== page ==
links for 2010-03-03

  • In an effort to heighten awareness about the contributions made by foreign workers to the Italian economy, the promoters of the first strike by immigrants in the country invited workers to stay home and to boycott shopping for one day. Similar protests took place in other European countries on Monday (the initiative started in France and found supporters in Spain and Greece, as well). A comparable boycott, “A Day Without Immigrants,” championing full rights for immigrants living in the United States, took place in 2006. But demonstrations Monday had a particular resonance in Italy, where anti-immigrant rhetoric has increased recently in anticipation of regional elections at the end of the month, and where foreign labor makes up nearly 10 percent of the work force.
  • “The year I took the exam, an unprecedentedly large number of women passed it — three — so it made news,” said Ms. Kim, who is now director of the ministry’s climate change team. Fast forward to 2010. Kim Sang-jin, head of the ministry’s personnel management team, sees a literal change in the face of South Korean diplomacy. Over the past five years, 55 percent of the 151 people who passed the highly competitive test — the main passageway into the country’s diplomatic corps — were women.
  • This is typical of a company with an appalling record on human rights. They lost a huge lawsuit because of discrimination against African American employees and customers. What they need to say is, "We apologize to the Irish American community for depicting the Irish Famine as some kind of humorous event, when in fact 1 million people died of starvation. We realize that such a tragedy was not proper material in any way for a 'humorous' advertisement."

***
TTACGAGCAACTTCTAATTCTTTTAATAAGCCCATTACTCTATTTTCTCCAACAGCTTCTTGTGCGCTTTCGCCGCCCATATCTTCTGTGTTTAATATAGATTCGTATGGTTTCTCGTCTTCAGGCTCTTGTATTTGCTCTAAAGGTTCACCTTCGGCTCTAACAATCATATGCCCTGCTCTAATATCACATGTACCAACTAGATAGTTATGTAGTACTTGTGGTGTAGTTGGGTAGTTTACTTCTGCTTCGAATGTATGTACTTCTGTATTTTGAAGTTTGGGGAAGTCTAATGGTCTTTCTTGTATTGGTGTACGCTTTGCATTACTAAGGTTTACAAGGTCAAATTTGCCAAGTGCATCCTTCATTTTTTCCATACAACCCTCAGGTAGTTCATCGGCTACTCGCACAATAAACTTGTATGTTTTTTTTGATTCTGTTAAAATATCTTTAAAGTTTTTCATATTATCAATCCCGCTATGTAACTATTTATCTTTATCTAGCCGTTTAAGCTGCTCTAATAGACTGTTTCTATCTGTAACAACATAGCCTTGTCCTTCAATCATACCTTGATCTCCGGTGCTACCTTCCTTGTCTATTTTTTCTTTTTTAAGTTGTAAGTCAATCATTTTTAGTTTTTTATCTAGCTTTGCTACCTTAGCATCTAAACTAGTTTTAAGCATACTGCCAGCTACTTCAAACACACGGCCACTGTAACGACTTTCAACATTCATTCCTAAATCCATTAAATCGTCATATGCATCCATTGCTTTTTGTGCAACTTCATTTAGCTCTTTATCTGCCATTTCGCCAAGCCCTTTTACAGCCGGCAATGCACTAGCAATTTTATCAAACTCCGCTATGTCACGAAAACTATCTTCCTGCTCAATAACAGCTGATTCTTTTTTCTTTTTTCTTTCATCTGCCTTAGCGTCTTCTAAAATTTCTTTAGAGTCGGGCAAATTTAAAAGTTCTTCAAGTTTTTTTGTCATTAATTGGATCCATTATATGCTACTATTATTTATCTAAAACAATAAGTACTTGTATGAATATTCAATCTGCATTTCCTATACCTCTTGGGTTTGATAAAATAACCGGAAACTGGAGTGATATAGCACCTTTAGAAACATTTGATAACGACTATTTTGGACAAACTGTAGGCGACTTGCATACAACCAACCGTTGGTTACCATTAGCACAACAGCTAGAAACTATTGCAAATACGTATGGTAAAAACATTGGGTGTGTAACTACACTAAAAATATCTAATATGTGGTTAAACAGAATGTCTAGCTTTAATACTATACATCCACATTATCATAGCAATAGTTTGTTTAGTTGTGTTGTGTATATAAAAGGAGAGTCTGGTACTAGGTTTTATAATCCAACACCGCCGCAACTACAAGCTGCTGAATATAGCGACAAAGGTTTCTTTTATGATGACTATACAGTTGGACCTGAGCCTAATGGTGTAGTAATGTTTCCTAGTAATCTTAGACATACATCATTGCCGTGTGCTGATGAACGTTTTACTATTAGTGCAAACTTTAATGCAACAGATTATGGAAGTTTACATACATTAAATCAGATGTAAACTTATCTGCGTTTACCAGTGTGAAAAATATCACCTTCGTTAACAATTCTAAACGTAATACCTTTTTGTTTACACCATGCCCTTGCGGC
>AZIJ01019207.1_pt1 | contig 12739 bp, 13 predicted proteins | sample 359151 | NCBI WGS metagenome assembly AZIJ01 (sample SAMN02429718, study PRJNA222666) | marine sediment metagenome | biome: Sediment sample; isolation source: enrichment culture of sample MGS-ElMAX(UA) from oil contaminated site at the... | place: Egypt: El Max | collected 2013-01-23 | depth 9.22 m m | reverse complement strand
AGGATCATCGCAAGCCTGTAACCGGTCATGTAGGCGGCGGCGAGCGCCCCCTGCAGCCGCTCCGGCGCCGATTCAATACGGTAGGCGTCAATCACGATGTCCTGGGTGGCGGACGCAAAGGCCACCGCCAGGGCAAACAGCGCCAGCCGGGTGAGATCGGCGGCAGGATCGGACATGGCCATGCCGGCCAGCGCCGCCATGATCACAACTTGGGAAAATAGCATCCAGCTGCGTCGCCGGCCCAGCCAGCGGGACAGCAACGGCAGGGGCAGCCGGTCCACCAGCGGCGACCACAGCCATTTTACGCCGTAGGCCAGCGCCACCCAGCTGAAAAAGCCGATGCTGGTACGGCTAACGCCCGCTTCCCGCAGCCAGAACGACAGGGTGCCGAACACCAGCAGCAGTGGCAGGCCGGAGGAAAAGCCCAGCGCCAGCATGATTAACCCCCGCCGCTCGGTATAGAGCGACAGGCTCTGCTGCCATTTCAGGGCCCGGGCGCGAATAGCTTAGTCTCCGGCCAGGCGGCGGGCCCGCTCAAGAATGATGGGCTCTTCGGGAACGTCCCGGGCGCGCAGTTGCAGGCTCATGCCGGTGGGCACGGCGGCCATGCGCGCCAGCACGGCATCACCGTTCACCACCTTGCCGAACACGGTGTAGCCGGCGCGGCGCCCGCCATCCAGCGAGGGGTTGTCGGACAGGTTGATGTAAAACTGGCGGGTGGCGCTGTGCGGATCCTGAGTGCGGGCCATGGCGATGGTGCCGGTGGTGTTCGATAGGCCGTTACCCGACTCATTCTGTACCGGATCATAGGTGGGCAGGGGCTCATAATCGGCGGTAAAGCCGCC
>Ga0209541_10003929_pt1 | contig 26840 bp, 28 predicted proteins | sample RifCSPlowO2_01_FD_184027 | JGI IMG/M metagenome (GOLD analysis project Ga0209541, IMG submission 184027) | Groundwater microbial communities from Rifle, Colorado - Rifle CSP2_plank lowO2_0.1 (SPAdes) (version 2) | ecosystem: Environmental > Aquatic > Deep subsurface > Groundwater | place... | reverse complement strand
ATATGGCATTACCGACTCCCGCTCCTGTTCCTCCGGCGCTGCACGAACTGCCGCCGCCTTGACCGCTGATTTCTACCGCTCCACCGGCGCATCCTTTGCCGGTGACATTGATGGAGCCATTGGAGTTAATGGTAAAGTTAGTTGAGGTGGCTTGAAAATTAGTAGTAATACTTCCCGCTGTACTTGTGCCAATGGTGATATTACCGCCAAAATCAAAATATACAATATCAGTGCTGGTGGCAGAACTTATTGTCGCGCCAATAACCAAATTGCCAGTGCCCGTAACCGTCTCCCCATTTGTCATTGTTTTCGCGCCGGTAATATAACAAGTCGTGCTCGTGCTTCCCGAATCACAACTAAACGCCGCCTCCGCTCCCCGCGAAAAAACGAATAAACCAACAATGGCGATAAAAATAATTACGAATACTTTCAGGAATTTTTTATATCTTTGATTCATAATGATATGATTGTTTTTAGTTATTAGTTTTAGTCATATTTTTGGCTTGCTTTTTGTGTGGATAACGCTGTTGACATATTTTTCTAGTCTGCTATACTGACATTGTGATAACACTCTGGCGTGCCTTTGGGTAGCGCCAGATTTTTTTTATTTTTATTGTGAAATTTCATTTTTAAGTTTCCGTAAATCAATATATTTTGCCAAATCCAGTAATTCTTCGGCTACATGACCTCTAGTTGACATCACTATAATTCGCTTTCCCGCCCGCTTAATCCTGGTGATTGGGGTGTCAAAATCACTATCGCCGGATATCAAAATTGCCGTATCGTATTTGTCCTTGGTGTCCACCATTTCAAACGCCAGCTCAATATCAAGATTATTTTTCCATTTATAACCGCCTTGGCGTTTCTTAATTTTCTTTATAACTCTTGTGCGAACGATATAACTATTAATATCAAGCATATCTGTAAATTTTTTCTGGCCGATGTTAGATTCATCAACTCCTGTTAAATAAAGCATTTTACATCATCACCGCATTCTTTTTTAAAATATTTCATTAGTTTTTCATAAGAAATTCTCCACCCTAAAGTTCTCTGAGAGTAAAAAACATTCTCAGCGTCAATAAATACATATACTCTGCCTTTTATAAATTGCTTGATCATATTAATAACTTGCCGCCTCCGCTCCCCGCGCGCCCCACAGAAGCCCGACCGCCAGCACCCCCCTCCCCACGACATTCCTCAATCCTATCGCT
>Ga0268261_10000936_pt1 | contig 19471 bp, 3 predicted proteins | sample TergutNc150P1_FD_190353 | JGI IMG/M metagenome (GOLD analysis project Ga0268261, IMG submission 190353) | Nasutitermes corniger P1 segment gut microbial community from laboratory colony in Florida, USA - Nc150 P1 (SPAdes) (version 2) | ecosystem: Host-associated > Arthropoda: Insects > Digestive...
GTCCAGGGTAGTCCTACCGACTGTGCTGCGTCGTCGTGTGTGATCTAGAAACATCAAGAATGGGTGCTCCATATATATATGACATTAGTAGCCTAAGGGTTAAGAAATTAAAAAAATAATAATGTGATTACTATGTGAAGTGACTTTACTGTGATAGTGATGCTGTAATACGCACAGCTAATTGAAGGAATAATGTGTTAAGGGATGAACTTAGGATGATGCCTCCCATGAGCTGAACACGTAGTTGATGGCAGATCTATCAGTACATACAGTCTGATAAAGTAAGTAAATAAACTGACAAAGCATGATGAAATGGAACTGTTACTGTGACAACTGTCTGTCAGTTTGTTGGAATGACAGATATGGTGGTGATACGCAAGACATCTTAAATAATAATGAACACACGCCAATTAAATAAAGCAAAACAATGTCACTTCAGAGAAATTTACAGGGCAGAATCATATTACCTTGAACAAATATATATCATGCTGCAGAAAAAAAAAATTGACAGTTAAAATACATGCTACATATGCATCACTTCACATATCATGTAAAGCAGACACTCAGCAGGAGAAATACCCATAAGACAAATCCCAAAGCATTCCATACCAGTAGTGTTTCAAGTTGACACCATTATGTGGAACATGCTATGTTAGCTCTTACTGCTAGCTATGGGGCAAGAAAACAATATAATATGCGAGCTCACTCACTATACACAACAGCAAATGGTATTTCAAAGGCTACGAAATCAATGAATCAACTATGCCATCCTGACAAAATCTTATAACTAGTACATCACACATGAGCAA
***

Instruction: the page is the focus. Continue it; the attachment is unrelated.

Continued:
• "In New Jersey and elsewhere, middle schools and high schools are experimenting with individualized learning plans that were once used primarily to ensure that special education students received services. Along with differentiated instruction and specialized career academies, it is yet another way that public schools, under pressure to raise test scores and graduation rates, are trying to reach more students."
  • "Running through this disparate roster is a singular concern born of their youthful activism: to present a realistic and nuanced portrayal of Latinos and young people. Where advertisers see a coveted demographic, “urban youth,” they see themselves and their community.

    “We started as community organizers, so everything kind of flowed organically from that,” said Mr. Miranda-Rodriguez, 39. “We were tired of the infamous ‘they’ keeping us down, so we decided to do something for ‘us.’ So if nobody was doing it, then we needed to pick up the brush, the mouse or the camera and do it ourselves.”

  • "The focus of Precious’ pain centers on her relationship with her abusive mother. In doing so, the film does not make the same formidable critique of patriarchy that The Color Purple does. While we are repulsed by the incest narrative, there is no Pa or Mister. who governs over Celie with an iron-fist. In his place is Mary, Precious’ cruel, welfare-dependent, African-American mother, whose very presence in the film conjures up stereotypes about deviant black motherhood that bloomed during the Reagan era in which the film is set."
  • "Marianne Gullestad, of the Institute for Social Research, in Oslo, was speaking after two Norwegian neo-Nazis were jailed for killing 15-year-old Benjamin Hermansen, whose father was Ghanaian. The killing sparked large anti-racism demonstrations, but Ms Gullestad says it did not turn out to be the beginning of real soul-searching in Norwegian society. "
  • "Looking back, Reverend Moiba says he has always liked the town even though he says he has been harassed because of his skin colour. In one instance he says a family asked for another priest to perform a funeral service. In another, a stranger at a petrol station uttered racial slurs.

    But what upsets Reverend Moiba the most is that his congregation did not take his complaints seriously."